Any warm-blooded animal, including humans, may become infected with the rabies virus and develop symptoms. Indeed, the virus has even been adapted to grow in cells of poikilothermic vertebrates though natural transmission has only been documented among mammals.[How to reference and link to summary or text] Most animals can be infected by the virus and can transmit the disease to humans. Infected bats, monkeys, raccoons, foxes, skunks, cattle, wolves, coyotes, dogs, mongoose (normally yellow mongoose)[How to reference and link to summary or text] or cats present the greatest risk to humans. Rabies may also spread through exposure to infected domestic farm animals, groundhogs, weasels, bears and other wild carnivores. Rodents (mice, squirrels etc) are seldom infected.
The virus is usually present in the nerves and saliva of a symptomatic rabid animal. The route of infection is usually, but not necessarily, by a bite. In many cases the infected animal is exceptionally aggressive, may attack without provocation, and exhibits otherwise uncharacteristic behavior.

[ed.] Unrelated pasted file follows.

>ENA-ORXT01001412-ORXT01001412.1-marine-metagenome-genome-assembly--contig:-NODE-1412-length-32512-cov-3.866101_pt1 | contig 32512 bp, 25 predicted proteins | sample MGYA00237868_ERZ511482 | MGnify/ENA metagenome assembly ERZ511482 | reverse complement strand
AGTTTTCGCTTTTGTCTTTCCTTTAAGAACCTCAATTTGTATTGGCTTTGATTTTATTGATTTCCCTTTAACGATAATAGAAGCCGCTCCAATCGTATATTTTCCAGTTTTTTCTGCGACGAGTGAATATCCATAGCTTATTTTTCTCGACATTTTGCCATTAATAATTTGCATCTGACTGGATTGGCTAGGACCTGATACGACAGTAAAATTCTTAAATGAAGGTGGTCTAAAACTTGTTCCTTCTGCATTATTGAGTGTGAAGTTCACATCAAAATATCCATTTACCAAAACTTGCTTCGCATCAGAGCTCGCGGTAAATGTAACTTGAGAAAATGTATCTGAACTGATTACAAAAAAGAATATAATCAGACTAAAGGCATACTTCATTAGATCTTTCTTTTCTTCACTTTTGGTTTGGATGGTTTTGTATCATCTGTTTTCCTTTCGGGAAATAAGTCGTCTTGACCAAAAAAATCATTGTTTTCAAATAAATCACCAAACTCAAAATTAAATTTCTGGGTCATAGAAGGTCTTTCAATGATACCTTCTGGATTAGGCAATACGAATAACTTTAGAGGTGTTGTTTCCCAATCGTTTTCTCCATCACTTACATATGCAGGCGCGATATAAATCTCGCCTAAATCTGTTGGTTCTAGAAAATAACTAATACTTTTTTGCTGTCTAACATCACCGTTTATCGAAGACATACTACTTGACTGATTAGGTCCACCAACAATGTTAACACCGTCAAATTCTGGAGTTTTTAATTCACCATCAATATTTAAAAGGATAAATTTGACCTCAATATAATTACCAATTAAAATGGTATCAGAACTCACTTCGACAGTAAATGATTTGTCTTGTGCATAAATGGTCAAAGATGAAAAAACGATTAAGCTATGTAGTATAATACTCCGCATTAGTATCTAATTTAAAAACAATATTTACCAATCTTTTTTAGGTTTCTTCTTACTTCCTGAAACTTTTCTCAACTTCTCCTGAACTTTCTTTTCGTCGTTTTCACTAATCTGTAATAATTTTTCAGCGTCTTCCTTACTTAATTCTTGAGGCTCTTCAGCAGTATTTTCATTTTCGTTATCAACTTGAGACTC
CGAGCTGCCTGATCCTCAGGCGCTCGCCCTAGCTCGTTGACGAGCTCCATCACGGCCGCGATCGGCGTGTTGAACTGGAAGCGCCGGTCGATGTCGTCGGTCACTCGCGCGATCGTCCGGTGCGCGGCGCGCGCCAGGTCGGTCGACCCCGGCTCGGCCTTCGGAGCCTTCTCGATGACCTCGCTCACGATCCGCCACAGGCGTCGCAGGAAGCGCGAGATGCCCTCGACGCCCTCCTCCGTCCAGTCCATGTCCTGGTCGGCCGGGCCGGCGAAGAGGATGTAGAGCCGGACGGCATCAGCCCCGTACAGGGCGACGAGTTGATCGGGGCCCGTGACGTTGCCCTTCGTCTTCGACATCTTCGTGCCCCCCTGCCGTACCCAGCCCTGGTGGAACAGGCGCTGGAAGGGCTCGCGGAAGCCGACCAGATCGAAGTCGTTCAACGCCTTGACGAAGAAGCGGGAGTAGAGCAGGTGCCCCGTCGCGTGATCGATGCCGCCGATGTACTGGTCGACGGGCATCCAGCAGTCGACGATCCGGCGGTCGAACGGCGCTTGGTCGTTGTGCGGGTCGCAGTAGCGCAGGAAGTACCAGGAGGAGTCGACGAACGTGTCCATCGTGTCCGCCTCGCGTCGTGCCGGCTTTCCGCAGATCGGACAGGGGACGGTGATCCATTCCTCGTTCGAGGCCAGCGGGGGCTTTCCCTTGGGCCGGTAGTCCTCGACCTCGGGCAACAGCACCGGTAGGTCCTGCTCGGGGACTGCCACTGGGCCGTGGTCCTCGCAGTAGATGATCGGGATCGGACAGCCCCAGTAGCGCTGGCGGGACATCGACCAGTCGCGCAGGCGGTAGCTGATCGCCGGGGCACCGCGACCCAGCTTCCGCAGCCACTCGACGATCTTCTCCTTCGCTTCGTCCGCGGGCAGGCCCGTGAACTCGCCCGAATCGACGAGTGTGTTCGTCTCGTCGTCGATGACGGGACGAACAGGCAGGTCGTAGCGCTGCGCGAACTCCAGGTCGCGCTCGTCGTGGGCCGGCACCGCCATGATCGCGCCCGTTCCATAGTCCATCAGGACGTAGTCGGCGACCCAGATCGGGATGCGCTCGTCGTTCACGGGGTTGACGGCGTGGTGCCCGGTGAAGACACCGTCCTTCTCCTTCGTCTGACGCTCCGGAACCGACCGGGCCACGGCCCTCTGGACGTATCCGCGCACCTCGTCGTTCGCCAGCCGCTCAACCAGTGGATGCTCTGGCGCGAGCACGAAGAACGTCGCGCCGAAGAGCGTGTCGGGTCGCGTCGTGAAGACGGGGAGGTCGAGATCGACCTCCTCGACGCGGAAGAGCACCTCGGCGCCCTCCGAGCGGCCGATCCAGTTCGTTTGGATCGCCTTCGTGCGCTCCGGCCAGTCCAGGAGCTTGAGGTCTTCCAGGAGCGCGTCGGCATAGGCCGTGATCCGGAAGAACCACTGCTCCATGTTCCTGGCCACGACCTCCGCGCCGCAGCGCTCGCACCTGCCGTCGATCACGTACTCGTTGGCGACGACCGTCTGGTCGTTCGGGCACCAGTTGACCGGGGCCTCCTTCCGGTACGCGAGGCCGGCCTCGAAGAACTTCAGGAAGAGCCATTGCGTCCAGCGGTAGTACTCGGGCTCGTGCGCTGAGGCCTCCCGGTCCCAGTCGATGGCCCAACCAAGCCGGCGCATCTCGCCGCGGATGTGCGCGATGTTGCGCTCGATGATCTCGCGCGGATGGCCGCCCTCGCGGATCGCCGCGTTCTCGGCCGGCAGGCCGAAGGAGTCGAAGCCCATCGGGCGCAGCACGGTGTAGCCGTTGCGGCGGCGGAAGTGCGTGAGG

After a typical human infection by bite, the virus enters the peripheral nervous system. It then travels along the nerves towards the central nervous system. During this phase, the virus cannot be easily detected within the host, and vaccination may still confer cell-mediated immunity to prevent symptomatic rabies. When the virus reaches the brain, it rapidly causes encephalitis. This is called the prodromal phase, and is the beginning of the symptoms. Once the patient becomes symptomatic, treatment is almost never effective and mortality is near 100%. Rabies may also inflame the spinal cord producing transverse myelitis.
- Main article: Prevalence of rabies